Posts for category: Child Safety
How to Keep Kids Safe When Biking
There are a few ways that your pediatrician recommends for teaching bicycle safety to your children:
- Help your kids stay visible to drivers: There are a few factors that can cause a driver not to view your child on a road, aside from texting while driving. Children are usually lower in a driver's sightlines, and they are also vying for a driver’s attention among many other road distractions such as traffic signals, construction, and more. By clothing your children in bright colors, or even having them wear a brightly colored safety vest while riding, you can call a driver’s attention to their presence, thus avoiding an accident. Also, be sure that your child’s bike has reflectors on the rear and front of the pedals and possibly on the seat and handlebars.
- Encourage your child to wear a bike helmet. Helmets can protect the brain and reduce head injuries should they accidentally be hit by a driver. A properly fitting helmet should be buckled under the chin, and shouldn’t wiggle more than an inch when worn.
- Teach your kids to be proactive cyclists. When riding, teach your children to watch out for parked cars that might open their doors, road hazards, common traffic flows, and rules that motorists usually follow. This can be a precursor to their learning to drive and will equip them with a sense of what drivers are most likely to do so that they can act accordingly while bicycling.
Is hand, foot and mouth disease dangerous?
While the name might make this condition sound rather frightening, the truth is that many kids under the age of five develop this illness. This is because these viruses are quite contagious. Even though this most often impacts young children, this infection can also present in older children, teens, and even adults.
What are the symptoms?
The incubation period for hand, foot and mouth disease is about 3-6 days from exposure. At first, symptoms may appear mild and look similar to the common cold (e.g. runny nose, fever, and sore throat); however, blisters will then start to develop within the mouth and on the body (often the palms of the hands and soles of the feet).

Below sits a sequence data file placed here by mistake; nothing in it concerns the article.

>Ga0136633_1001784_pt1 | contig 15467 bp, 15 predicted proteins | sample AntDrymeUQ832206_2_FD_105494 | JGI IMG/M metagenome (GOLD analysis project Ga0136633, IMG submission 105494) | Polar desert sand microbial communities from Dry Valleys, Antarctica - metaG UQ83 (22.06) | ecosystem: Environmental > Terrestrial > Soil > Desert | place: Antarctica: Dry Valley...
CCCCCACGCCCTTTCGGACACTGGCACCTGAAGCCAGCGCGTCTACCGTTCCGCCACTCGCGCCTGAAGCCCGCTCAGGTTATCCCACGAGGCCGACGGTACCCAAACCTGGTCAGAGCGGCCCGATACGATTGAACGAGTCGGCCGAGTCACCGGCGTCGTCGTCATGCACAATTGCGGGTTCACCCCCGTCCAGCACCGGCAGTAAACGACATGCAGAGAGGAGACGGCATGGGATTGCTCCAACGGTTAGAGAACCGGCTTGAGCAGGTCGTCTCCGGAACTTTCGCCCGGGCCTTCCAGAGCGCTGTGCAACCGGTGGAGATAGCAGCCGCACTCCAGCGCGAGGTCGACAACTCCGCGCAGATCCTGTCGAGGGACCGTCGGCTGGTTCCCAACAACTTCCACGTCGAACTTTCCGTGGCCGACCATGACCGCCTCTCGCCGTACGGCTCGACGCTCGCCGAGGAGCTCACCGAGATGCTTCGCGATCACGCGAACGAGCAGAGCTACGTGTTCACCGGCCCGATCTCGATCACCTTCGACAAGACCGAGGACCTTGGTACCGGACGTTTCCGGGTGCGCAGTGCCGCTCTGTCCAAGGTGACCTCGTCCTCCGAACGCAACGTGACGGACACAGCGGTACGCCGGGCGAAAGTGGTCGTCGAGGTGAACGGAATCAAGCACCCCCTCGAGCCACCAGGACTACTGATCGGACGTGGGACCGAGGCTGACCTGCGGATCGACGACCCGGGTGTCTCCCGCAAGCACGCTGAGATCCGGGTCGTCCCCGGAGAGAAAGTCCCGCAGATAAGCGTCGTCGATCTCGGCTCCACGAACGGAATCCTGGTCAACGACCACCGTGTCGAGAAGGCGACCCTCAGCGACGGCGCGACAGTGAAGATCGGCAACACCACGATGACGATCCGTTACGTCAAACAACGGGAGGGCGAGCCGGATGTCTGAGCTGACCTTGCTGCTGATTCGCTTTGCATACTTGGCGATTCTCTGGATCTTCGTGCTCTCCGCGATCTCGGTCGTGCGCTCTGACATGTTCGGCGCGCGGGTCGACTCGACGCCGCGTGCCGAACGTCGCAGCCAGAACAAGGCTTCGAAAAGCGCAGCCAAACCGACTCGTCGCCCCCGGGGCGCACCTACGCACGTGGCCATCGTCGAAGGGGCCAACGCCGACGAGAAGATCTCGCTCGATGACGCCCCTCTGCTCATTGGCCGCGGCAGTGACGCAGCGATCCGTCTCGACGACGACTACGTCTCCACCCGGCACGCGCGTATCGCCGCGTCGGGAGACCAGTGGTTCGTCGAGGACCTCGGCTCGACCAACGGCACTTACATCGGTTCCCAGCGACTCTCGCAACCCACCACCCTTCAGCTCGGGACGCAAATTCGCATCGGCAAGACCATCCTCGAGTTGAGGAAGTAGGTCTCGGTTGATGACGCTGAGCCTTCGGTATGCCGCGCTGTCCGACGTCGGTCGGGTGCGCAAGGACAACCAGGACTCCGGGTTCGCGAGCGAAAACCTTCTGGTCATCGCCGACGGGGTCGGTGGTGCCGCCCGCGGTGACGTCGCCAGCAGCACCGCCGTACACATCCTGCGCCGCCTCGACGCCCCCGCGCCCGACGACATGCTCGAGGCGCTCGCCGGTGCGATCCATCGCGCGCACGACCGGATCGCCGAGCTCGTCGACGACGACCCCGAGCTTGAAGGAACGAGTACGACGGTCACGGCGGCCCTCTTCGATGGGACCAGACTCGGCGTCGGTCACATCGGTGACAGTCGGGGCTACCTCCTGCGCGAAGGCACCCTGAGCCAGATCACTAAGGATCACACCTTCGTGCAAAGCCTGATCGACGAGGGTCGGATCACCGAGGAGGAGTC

How is it diagnosed?
A diagnosis is often made by a pediatrician through a simple physical evaluation. They will go through your child’s medical history, examine the blisters and ask questions about your child’s symptoms to determine whether this could be hand, foot and mouth disease. Some testing may be performed to rule out other conditions.
How is hand, foot and mouth disease treated?
Unfortunately, there isn’t a medication that will get rid of hand, foot and mouth disease. Like most viral infections, the infection just has to run its course; however, there are certain things your pediatrician may prescribe or recommend that you do to ease your child’s symptoms. For example, ibuprofen may be recommended to help ease the pain as well as your child’s fever. Of course, it’s always a good idea to speak with your pediatrician before you start your child on any medication, even over-the-counter medications.
If your child develops symptoms of hand, foot and mouth disease it’s important that you see your pediatrician as soon as possible for an evaluation, as they will want to make sure that this is truly what’s causing their symptoms.
Any temperature over 90F poses a serious health risk, especially to kids. When temperatures are at or above 90F here’s what you can do to keep your little ones safe:
Find an air-conditioned environment: If you don’t have AC in your home, it’s important to find a space that does. Make an action plan for where you can go if the temperatures become so high that you cannot safely stay in your home. You may need to stay with someone who does have AC or find free spaces such as a public library, which should also have AC.